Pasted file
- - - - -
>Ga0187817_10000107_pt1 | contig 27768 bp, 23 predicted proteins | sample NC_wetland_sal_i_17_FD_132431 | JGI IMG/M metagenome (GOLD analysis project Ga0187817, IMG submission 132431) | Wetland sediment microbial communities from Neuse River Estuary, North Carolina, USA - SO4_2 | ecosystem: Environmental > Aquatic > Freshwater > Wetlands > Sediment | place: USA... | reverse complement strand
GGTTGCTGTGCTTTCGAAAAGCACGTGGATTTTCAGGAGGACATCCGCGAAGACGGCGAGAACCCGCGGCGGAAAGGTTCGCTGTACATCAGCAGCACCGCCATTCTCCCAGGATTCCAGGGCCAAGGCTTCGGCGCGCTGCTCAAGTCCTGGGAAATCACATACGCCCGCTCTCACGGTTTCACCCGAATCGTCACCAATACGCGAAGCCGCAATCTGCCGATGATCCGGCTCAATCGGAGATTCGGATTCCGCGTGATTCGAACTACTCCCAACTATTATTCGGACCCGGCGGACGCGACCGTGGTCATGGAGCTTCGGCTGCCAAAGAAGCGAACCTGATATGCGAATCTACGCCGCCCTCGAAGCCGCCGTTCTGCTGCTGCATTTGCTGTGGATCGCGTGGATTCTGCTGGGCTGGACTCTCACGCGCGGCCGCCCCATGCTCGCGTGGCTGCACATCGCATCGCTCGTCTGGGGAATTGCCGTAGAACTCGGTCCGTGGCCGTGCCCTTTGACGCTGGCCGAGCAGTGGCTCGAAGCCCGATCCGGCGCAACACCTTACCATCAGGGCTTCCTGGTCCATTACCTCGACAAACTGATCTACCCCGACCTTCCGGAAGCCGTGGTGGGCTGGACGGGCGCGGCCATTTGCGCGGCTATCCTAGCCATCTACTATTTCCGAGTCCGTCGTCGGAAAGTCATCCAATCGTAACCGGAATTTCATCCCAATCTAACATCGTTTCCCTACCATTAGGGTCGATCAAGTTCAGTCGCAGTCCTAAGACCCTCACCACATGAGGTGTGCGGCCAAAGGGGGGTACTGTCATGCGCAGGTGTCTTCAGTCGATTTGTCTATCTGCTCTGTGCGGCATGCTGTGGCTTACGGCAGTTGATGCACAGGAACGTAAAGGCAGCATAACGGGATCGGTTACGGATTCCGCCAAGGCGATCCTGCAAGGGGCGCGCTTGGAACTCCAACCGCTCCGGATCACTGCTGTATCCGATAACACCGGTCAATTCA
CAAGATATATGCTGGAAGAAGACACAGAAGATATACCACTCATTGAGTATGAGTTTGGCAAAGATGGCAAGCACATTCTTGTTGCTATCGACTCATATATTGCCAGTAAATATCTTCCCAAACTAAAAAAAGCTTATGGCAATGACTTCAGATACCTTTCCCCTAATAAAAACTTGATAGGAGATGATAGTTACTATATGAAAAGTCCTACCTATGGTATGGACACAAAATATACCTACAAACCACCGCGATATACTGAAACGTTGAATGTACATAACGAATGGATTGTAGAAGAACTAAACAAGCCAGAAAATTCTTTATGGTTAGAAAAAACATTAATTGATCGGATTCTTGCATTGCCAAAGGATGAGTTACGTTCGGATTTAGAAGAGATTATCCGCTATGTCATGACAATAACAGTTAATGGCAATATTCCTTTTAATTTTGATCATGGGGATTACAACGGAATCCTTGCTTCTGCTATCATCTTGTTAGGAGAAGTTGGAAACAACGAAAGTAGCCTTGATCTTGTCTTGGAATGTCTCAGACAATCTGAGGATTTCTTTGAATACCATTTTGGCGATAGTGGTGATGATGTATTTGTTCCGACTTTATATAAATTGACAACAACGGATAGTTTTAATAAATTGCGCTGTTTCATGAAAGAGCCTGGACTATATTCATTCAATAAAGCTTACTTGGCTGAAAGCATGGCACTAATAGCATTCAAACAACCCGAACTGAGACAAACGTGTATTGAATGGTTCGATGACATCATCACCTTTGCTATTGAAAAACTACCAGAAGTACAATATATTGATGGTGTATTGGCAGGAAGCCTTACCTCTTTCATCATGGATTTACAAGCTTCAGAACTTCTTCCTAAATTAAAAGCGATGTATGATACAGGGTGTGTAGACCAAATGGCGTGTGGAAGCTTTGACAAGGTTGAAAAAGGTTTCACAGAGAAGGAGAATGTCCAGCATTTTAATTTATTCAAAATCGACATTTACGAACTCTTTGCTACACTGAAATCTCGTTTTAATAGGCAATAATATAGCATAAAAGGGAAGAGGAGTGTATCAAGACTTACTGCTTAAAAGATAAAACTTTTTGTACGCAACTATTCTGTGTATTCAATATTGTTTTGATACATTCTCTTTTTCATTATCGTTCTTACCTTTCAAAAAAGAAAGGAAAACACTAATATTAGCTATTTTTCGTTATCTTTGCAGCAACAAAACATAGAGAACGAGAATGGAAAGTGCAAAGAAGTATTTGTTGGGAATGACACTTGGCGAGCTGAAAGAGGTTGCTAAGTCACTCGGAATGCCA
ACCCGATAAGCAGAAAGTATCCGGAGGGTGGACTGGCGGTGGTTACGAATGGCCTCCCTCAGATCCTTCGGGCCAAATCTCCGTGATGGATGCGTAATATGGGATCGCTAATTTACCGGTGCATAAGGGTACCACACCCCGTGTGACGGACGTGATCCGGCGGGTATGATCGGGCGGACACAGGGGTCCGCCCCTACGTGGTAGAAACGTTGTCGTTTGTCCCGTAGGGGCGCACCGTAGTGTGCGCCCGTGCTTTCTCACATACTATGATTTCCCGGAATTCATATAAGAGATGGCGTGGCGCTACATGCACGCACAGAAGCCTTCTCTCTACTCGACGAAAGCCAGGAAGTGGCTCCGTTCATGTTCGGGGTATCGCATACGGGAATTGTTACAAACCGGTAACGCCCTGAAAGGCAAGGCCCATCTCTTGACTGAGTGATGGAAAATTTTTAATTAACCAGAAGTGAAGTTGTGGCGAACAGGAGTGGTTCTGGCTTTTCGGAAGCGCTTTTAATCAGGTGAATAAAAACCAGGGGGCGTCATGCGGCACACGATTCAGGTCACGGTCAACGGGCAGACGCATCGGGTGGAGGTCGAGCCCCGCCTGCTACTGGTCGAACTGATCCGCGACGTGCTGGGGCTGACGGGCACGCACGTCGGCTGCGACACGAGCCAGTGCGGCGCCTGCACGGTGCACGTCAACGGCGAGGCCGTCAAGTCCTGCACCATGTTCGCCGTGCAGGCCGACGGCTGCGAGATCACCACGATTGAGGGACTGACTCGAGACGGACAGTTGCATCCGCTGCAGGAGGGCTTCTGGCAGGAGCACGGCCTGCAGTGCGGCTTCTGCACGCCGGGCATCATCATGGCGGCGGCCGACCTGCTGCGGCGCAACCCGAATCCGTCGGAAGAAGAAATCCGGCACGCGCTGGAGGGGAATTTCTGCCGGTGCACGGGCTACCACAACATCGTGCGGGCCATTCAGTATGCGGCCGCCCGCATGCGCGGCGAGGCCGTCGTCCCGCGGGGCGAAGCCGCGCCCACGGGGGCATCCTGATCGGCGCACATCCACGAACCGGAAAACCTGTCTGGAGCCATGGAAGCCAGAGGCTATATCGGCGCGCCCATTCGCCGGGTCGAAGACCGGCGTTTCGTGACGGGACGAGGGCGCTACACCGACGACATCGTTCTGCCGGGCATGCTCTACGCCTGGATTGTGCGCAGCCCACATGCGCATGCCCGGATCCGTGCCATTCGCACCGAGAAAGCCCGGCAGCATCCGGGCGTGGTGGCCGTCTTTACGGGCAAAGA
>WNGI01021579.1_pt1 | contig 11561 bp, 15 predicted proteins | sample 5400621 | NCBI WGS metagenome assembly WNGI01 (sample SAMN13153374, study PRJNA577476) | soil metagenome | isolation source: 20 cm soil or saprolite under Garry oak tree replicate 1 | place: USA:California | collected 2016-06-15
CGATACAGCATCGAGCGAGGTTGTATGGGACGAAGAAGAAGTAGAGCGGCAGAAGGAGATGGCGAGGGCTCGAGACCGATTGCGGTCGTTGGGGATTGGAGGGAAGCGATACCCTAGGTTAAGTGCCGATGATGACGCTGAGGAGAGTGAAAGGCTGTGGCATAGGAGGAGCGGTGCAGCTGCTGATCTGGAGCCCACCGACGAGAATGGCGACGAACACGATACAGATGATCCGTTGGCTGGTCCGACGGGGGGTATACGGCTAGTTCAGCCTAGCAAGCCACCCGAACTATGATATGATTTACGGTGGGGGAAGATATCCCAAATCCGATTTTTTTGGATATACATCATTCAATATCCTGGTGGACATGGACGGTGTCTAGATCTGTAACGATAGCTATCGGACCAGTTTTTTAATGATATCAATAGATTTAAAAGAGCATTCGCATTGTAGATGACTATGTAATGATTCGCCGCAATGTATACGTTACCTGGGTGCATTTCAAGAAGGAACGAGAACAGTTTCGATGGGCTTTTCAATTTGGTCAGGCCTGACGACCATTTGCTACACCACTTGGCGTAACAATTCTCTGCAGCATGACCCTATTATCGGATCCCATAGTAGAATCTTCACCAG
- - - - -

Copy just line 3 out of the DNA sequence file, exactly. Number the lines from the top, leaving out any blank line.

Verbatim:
CAAGATATATGCTGGAAGAAGACACAGAAGATATACCACTCATTGAGTATGAGTTTGGCAAAGATGGCAAGCACATTCTTGTTGCTATCGACTCATATATTGCCAGTAAATATCTTCCCAAACTAAAAAAAGCTTATGGCAATGACTTCAGATACCTTTCCCCTAATAAAAACTTGATAGGAGATGATAGTTACTATATGAAAAGTCCTACCTATGGTATGGACACAAAATATACCTACAAACCACCGCGATATACTGAAACGTTGAATGTACATAACGAATGGATTGTAGAAGAACTAAACAAGCCAGAAAATTCTTTATGGTTAGAAAAAACATTAATTGATCGGATTCTTGCATTGCCAAAGGATGAGTTACGTTCGGATTTAGAAGAGATTATCCGCTATGTCATGACAATAACAGTTAATGGCAATATTCCTTTTAATTTTGATCATGGGGATTACAACGGAATCCTTGCTTCTGCTATCATCTTGTTAGGAGAAGTTGGAAACAACGAAAGTAGCCTTGATCTTGTCTTGGAATGTCTCAGACAATCTGAGGATTTCTTTGAATACCATTTTGGCGATAGTGGTGATGATGTATTTGTTCCGACTTTATATAAATTGACAACAACGGATAGTTTTAATAAATTGCGCTGTTTCATGAAAGAGCCTGGACTATATTCATTCAATAAAGCTTACTTGGCTGAAAGCATGGCACTAATAGCATTCAAACAACCCGAACTGAGACAAACGTGTATTGAATGGTTCGATGACATCATCACCTTTGCTATTGAAAAACTACCAGAAGTACAATATATTGATGGTGTATTGGCAGGAAGCCTTACCTCTTTCATCATGGATTTACAAGCTTCAGAACTTCTTCCTAAATTAAAAGCGATGTATGATACAGGGTGTGTAGACCAAATGGCGTGTGGAAGCTTTGACAAGGTTGAAAAAGGTTTCACAGAGAAGGAGAATGTCCAGCATTTTAATTTATTCAAAATCGACATTTACGAACTCTTTGCTACACTGAAATCTCGTTTTAATAGGCAATAATATAGCATAAAAGGGAAGAGGAGTGTATCAAGACTTACTGCTTAAAAGATAAAACTTTTTGTACGCAACTATTCTGTGTATTCAATATTGTTTTGATACATTCTCTTTTTCATTATCGTTCTTACCTTTCAAAAAAGAAAGGAAAACACTAATATTAGCTATTTTTCGTTATCTTTGCAGCAACAAAACATAGAGAACGAGAATGGAAAGTGCAAAGAAGTATTTGTTGGGAATGACACTTGGCGAGCTGAAAGAGGTTGCTAAGTCACTCGGAATGCCA